He reached in his pocket for a cigarette and caught his partner's eye.

"That's six," Ed said easily. "Ben's trying to get under a pack a day," he explained, then took up the report himself.

"Clayton spent the evening in a bar on Wisconsin. Kind of a girls' night out with a friend who works with her. Friend says Clayton left about one. Her car was found broken down a couple blocks from the hit. Seems she's been having transmission problems. Apparently, she decided to walk from there. Her apartment's only about half a mile away."

"The only things the victims had in common were that they were both blond, white, and female." Ben drew in smoke hard, let it fill up his lungs, then released it. "Now they're dead."

In his territory, Harris thought, and took it personally. "The murder weapon, the priest's scarf."

"Amice," Ben supplied. "Didn't seem too hard to trace. Our guy uses the best-silk."

"He didn't get it in the city," Ed continued. "Not in the past year anyway. We've checked every religious store, every church. Got a line on three outlets in New England that carry that type."

"The notes were written on paper available at any dime store," Ben added. "There's no tracing them."

"In other words, you've got nothing."

"In any words," Ben drew smoke again, "we've got nothing."

Harris studied each man in silence. He might have wished Ben would wear a tie or that Ed would trim down his beard, but that was personal. They were his best. Paris, with his easygoing charm and surface carelessness, had the instincts of a fox and a mind as sharp as a stiletto. Jackson was as thorough and efficient as a maiden aunt. A case was a jigsaw puzzle to him, and he never tired of shifting through the pieces.

Harris sniffed the smoke from Ben's cigarette, then reminded himself that he'd given up smoking for his own good. "Go back and talk to everyone again. Get me the report on Clayton's old boyfriend and the customer lists from the religious outlets." He glanced toward the paper again. "I want to take this guy down."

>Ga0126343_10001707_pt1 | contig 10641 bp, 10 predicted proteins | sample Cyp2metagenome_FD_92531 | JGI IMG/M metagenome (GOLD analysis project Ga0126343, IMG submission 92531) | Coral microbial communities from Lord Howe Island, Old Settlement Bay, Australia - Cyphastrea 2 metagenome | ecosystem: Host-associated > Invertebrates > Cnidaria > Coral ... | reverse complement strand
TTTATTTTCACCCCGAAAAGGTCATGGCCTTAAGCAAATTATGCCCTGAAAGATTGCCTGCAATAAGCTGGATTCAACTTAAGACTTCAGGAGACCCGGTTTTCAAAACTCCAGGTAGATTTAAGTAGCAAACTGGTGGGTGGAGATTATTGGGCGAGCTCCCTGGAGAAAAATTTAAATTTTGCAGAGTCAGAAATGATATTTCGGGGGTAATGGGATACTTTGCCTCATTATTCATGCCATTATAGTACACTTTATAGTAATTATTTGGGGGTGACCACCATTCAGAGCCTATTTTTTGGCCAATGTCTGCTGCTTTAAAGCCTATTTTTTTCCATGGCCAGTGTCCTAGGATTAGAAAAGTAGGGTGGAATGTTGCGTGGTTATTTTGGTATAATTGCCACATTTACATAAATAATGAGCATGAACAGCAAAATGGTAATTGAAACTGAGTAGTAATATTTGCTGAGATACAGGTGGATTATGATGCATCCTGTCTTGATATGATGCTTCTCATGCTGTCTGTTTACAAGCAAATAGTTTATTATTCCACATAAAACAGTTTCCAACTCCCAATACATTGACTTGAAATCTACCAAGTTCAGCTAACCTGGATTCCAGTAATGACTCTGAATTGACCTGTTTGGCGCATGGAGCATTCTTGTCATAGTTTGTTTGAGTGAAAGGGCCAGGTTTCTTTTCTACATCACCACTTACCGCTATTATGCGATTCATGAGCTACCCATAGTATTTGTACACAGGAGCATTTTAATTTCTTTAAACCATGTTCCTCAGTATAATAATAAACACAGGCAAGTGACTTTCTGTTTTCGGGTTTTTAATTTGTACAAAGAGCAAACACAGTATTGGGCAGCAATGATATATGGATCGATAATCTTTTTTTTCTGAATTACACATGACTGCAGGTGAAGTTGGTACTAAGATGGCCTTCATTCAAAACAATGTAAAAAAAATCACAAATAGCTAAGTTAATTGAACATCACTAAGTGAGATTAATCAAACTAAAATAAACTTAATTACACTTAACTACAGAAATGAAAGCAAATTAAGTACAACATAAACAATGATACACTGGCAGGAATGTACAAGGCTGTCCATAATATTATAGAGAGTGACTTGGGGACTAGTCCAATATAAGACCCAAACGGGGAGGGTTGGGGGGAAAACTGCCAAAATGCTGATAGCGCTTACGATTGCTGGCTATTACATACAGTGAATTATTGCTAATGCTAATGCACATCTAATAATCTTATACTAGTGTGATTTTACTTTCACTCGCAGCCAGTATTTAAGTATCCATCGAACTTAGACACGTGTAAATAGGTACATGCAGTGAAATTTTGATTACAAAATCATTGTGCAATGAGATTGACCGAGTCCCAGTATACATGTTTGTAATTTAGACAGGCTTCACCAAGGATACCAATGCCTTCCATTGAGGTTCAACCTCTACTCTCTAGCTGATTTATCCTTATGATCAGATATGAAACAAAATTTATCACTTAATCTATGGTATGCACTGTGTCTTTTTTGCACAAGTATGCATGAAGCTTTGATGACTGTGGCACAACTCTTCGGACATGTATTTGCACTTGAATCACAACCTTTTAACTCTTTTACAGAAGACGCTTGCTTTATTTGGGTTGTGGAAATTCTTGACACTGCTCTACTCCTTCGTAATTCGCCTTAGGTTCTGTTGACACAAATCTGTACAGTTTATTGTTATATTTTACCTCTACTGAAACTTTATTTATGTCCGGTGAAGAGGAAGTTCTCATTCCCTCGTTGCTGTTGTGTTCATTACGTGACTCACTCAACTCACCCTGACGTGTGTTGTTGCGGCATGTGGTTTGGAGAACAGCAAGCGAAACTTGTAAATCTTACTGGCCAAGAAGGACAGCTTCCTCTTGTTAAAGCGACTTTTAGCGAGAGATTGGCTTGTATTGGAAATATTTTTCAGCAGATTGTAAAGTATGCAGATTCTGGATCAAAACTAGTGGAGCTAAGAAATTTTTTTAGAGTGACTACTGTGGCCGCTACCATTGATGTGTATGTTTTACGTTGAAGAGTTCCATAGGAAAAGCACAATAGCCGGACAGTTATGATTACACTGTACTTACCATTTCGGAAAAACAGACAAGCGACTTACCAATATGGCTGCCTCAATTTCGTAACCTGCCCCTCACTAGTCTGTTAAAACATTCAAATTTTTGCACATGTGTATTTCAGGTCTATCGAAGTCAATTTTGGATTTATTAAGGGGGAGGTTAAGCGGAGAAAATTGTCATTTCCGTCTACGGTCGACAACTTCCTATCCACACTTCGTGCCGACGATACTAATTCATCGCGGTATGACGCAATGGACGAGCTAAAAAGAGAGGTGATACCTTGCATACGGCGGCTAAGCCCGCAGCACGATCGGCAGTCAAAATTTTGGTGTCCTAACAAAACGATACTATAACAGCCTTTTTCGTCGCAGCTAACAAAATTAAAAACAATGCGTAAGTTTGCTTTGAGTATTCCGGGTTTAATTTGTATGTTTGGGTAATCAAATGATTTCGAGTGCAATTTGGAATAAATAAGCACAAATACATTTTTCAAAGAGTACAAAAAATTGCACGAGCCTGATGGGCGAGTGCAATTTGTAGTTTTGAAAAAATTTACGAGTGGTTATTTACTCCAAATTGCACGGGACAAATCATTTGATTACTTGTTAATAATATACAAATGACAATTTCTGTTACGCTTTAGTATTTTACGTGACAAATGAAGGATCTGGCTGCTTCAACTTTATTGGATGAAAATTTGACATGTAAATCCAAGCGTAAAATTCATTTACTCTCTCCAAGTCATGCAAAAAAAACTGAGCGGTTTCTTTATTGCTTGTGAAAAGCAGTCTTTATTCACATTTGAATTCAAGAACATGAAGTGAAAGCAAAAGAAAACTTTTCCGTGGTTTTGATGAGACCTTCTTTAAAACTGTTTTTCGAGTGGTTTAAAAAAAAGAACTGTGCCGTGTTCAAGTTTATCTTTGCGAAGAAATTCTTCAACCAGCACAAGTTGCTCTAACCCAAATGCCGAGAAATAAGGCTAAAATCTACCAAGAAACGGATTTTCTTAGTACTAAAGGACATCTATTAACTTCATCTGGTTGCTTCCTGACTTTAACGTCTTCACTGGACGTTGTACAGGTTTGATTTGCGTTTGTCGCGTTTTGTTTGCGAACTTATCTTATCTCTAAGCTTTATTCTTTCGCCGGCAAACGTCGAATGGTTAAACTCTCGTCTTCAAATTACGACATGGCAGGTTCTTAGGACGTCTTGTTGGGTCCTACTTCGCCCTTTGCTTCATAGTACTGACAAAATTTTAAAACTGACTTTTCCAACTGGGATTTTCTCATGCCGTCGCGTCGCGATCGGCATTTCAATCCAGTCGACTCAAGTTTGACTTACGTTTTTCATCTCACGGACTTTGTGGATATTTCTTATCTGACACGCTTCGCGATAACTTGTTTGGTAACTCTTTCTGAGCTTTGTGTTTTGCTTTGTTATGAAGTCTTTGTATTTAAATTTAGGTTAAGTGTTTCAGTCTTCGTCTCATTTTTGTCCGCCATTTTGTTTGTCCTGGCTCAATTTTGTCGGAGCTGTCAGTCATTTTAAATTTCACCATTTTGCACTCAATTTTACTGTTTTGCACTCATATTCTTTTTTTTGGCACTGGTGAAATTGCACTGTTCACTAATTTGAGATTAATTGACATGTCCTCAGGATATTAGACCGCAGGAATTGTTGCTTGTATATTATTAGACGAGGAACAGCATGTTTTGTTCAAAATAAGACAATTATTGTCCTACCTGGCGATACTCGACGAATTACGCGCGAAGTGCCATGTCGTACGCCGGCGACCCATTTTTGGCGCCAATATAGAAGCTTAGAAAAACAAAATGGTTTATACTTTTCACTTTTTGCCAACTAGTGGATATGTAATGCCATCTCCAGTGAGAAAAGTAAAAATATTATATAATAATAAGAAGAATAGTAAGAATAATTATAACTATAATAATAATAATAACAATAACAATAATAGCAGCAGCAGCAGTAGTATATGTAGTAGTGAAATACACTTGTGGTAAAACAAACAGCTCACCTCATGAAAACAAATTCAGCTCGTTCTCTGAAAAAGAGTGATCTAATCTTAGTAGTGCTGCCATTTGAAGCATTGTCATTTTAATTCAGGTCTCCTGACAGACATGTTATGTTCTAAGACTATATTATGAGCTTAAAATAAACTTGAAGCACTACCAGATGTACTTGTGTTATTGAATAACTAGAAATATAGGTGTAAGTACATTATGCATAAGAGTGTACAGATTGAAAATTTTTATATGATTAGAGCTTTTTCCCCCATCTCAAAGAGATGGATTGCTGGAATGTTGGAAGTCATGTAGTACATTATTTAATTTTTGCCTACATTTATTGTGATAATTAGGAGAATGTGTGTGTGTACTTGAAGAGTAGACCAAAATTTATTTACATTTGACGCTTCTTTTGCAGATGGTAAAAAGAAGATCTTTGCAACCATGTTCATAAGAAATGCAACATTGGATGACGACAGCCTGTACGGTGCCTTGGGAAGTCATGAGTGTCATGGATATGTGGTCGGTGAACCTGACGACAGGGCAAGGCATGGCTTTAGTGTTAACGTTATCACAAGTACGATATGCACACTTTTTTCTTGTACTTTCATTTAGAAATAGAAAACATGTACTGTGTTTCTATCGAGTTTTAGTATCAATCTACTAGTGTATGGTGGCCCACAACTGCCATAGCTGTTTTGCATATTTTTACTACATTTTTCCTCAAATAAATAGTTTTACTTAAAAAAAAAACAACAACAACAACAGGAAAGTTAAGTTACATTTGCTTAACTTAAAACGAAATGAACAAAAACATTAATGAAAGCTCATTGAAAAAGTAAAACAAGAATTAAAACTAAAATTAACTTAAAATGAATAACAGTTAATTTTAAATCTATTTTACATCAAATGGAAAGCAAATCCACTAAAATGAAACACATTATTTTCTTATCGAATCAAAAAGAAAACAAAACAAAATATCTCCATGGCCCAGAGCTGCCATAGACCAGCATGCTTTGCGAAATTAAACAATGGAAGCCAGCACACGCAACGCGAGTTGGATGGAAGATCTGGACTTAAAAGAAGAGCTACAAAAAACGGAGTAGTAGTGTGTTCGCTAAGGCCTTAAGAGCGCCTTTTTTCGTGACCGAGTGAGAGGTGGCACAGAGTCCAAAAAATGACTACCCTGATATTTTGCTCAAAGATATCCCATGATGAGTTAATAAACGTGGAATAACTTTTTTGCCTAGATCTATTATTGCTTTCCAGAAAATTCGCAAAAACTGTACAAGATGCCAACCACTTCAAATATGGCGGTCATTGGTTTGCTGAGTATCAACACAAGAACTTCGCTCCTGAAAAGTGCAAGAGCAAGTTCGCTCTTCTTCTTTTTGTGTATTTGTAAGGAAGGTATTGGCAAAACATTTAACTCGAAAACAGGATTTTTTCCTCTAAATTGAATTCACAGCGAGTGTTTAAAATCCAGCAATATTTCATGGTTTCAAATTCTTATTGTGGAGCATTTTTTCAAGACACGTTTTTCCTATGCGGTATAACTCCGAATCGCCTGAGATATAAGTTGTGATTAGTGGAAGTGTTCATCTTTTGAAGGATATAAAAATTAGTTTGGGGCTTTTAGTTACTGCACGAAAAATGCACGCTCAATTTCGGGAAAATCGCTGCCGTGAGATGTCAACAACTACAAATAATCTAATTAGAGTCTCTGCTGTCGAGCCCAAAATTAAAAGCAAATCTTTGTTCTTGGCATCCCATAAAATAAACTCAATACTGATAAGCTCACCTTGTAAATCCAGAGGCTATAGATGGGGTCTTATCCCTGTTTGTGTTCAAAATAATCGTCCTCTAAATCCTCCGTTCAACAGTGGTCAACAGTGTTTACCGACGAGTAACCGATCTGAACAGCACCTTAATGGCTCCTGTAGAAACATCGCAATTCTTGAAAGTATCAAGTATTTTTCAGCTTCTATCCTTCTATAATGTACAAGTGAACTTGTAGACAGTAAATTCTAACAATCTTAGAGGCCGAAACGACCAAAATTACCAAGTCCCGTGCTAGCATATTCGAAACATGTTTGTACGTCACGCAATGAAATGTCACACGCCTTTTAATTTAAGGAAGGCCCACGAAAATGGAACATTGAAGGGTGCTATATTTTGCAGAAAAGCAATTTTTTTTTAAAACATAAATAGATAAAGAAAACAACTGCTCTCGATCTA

"The Priest," Ben murmured as he skimmed the headline. "The press always likes to give psychos a title."

"And lots of coverage," Harris added. "Let's get him out of the headlines and behind bars."

***

Hazy after a long night of paperwork, Dr. Teresa Court sipped coffee and skimmed the Post. A full week after the second murder and the Priest, as the press termed him, was still at large. She didn't find reading about him the best way to begin her day, but professionally he interested her. She wasn't immune to the death of two young women, but she'd been trained to look at facts and diagnose. Her life had been dedicated to it.

Professionally, her life was besieged by problems, pain, frustrations. To compensate, she kept her private world organized and simple. Because she'd grown up with the cushion of wealth and education, she took the Matisse print on her wall and the Baccarat crystal on the table as a matter of course. She preferred clean lines and pastels, but now and again found herself drawn to something jarring, like the abstract oil in vivid strokes and arrogant colors over her table. She understood her need for the harsh as well as the soft, and was content. One of her top priorities was to remain content.